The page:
“I am sorry; therefore, I exist”

 

Becca Rothfeld, a graduate student in philosophy at Harvard, has reviewed Sarah Ahmed’s Living a feminist Life, In the CHE, 6/25/2017. There is a lot to like about the review, and I’ve included below some of my favorite passages. The idea that the manifestations of sexism we may have to deal with are a kind of ethical stupidity certainly fits the experience we find recounted in what is it like to be a women in philosophy? In fact, the question I wwant to raise is about a very related claim. This is the claim that the problem is affective, not intellectural.

***In an earlier post I think I was raising something like this possibility. What I’d really like help with are the questions (a) How new is this thought and (b) who else has been saying it.***

I don’t really do ethical theory, but I’d think this is a common idea. However, then I remember that many of us are surprised by Eric Schwitzgebel’s finding that philosophers working in ethics are not more moral than those of us working in other areas. Is ethics too often treated like an intellectual exercise, as opposed to one that might engage our motivation? One antidote for this might be to include a section on what we get wrong in our obligations. (I may here be indebted to my Somerville tutors – Anscombe and Foot – who seldom left their students motivationally unchallenged.)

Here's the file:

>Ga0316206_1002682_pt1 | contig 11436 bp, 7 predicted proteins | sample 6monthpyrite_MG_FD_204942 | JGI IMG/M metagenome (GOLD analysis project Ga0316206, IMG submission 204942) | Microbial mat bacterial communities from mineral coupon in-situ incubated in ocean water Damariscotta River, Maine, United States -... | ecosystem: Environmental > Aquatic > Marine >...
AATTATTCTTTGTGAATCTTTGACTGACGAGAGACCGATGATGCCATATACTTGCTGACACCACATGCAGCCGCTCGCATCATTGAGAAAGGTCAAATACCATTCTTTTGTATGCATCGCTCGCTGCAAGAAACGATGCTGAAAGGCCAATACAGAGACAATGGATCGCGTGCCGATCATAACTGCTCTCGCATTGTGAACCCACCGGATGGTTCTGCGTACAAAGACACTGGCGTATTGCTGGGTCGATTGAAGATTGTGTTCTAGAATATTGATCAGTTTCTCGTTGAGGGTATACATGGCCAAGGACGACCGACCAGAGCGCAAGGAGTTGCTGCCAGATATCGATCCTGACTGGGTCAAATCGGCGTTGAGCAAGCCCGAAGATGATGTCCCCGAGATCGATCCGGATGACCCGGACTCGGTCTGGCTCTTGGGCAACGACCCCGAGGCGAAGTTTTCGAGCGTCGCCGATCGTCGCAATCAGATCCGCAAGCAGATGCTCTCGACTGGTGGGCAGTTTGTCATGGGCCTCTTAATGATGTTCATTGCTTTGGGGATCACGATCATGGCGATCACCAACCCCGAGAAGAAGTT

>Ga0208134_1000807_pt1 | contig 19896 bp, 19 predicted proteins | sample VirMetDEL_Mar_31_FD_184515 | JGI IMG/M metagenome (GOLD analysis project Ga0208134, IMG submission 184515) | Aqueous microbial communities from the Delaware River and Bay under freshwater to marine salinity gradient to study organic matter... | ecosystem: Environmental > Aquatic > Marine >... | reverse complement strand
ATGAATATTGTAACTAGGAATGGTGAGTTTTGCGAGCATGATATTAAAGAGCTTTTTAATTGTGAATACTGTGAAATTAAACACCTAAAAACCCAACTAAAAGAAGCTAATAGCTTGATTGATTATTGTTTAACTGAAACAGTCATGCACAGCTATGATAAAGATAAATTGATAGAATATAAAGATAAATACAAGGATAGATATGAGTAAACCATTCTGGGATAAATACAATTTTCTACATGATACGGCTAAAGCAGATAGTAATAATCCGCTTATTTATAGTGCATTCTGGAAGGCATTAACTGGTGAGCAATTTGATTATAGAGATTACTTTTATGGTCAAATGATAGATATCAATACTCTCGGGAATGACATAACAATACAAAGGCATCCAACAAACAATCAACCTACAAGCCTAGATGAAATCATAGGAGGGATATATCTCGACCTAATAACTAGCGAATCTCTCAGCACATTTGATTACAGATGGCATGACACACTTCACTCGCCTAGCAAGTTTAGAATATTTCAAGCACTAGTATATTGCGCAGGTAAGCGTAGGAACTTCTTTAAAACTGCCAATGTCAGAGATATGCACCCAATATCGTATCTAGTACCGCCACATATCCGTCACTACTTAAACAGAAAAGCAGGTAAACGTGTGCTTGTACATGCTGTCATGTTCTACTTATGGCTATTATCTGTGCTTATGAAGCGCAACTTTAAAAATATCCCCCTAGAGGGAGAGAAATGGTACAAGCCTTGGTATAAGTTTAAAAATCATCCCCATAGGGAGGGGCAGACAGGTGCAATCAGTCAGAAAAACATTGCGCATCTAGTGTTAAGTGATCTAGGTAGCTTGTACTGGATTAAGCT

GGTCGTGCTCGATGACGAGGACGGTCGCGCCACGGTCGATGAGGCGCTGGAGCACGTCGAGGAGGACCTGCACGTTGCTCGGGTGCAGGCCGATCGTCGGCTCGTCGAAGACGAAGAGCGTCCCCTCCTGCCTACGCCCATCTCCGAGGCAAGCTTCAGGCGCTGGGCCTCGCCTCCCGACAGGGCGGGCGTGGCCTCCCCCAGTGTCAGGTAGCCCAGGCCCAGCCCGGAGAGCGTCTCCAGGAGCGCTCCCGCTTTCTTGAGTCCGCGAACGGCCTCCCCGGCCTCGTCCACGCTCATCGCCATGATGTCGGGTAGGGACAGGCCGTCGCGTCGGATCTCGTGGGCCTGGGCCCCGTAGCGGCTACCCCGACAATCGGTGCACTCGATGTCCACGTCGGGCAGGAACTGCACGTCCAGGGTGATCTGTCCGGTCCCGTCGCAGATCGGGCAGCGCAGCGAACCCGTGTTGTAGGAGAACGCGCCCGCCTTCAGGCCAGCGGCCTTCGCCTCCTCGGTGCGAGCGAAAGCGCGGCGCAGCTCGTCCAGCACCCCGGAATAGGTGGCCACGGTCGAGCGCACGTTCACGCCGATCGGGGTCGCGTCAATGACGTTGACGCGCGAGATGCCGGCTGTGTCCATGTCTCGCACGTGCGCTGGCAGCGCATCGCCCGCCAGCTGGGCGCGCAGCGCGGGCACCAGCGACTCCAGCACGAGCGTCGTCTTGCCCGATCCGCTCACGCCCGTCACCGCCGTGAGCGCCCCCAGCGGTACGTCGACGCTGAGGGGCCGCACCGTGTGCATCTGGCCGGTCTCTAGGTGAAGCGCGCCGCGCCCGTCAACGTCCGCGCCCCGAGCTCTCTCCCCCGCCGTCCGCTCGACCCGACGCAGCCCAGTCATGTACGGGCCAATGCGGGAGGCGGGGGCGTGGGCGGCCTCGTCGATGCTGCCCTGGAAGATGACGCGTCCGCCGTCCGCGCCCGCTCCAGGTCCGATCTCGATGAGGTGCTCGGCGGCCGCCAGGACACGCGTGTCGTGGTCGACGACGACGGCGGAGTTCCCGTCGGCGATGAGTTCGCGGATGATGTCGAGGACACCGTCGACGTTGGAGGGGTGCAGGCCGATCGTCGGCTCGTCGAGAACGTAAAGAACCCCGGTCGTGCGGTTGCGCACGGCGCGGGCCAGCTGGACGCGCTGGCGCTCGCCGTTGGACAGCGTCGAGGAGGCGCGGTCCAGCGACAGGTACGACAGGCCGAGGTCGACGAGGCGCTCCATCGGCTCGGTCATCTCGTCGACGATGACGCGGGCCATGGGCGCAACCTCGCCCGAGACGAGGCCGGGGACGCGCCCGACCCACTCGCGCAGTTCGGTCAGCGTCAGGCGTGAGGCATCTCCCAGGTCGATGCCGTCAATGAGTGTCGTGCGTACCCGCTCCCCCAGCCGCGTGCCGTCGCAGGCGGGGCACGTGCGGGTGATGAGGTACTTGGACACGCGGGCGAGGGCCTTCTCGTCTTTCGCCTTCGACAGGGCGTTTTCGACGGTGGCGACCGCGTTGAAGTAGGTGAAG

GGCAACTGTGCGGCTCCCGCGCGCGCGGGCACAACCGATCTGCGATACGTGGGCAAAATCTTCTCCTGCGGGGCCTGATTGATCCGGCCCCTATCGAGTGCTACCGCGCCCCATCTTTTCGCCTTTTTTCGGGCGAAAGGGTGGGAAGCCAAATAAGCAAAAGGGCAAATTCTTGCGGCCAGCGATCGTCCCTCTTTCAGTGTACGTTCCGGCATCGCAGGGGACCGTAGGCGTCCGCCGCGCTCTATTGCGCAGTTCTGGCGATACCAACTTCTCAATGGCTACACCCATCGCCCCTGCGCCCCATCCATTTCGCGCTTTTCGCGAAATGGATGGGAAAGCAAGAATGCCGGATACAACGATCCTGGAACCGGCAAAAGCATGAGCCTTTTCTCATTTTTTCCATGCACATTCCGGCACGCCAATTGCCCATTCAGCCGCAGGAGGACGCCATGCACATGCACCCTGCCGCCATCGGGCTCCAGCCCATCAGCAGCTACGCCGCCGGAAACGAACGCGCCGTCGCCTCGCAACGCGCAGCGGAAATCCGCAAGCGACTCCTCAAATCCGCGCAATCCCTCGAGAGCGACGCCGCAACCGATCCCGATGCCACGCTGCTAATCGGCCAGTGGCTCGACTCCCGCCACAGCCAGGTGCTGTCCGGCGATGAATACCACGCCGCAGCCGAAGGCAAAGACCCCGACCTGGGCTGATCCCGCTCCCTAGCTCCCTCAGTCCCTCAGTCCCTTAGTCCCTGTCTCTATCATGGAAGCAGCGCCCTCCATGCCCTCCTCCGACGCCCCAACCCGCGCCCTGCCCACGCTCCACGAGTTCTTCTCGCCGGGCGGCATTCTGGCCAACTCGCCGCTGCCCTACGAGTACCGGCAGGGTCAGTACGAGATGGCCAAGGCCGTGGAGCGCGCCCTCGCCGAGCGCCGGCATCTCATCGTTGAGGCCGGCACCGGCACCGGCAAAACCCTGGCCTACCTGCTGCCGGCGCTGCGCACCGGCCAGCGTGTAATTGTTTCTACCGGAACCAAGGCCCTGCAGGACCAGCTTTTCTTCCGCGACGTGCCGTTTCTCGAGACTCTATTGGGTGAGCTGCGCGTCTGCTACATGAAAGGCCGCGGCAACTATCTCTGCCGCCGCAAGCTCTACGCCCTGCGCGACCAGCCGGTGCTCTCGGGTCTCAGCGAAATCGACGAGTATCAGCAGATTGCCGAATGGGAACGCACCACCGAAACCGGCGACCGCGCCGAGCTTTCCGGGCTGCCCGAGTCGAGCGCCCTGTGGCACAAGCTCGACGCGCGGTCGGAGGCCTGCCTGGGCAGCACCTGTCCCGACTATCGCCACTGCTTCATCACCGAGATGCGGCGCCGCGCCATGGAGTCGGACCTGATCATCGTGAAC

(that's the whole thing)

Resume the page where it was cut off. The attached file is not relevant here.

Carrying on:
Quotes from the review:

How exhausting it is to have to defend your right to excel, and to take on the additional burden of having to explain that you shoulder this burden at all. Sometimes I find myself enmeshed in a nested doll of apologies, apologizing for apologizing until apology supplants apologia and the seed of self that once grounded it and “Sorry!” is all that’s left. The female cogito, the basis of a brutal gender dualism, is this: I’m sorry, therefore I am. We’re allowed to exist in the first place only because we’re pre-emptively sorry for it.

The problem, I think, is not intellectual but affective: Sexism in the university and in the world of arts and letters is more often a failure of empathy than a failure of understanding. Ahmed says as much: “Diversity work is emotional work,” she writes. Callousness and cruelty are a kind of ethical stupidity, and their remedy is a sentimental, not a theoretical, education.

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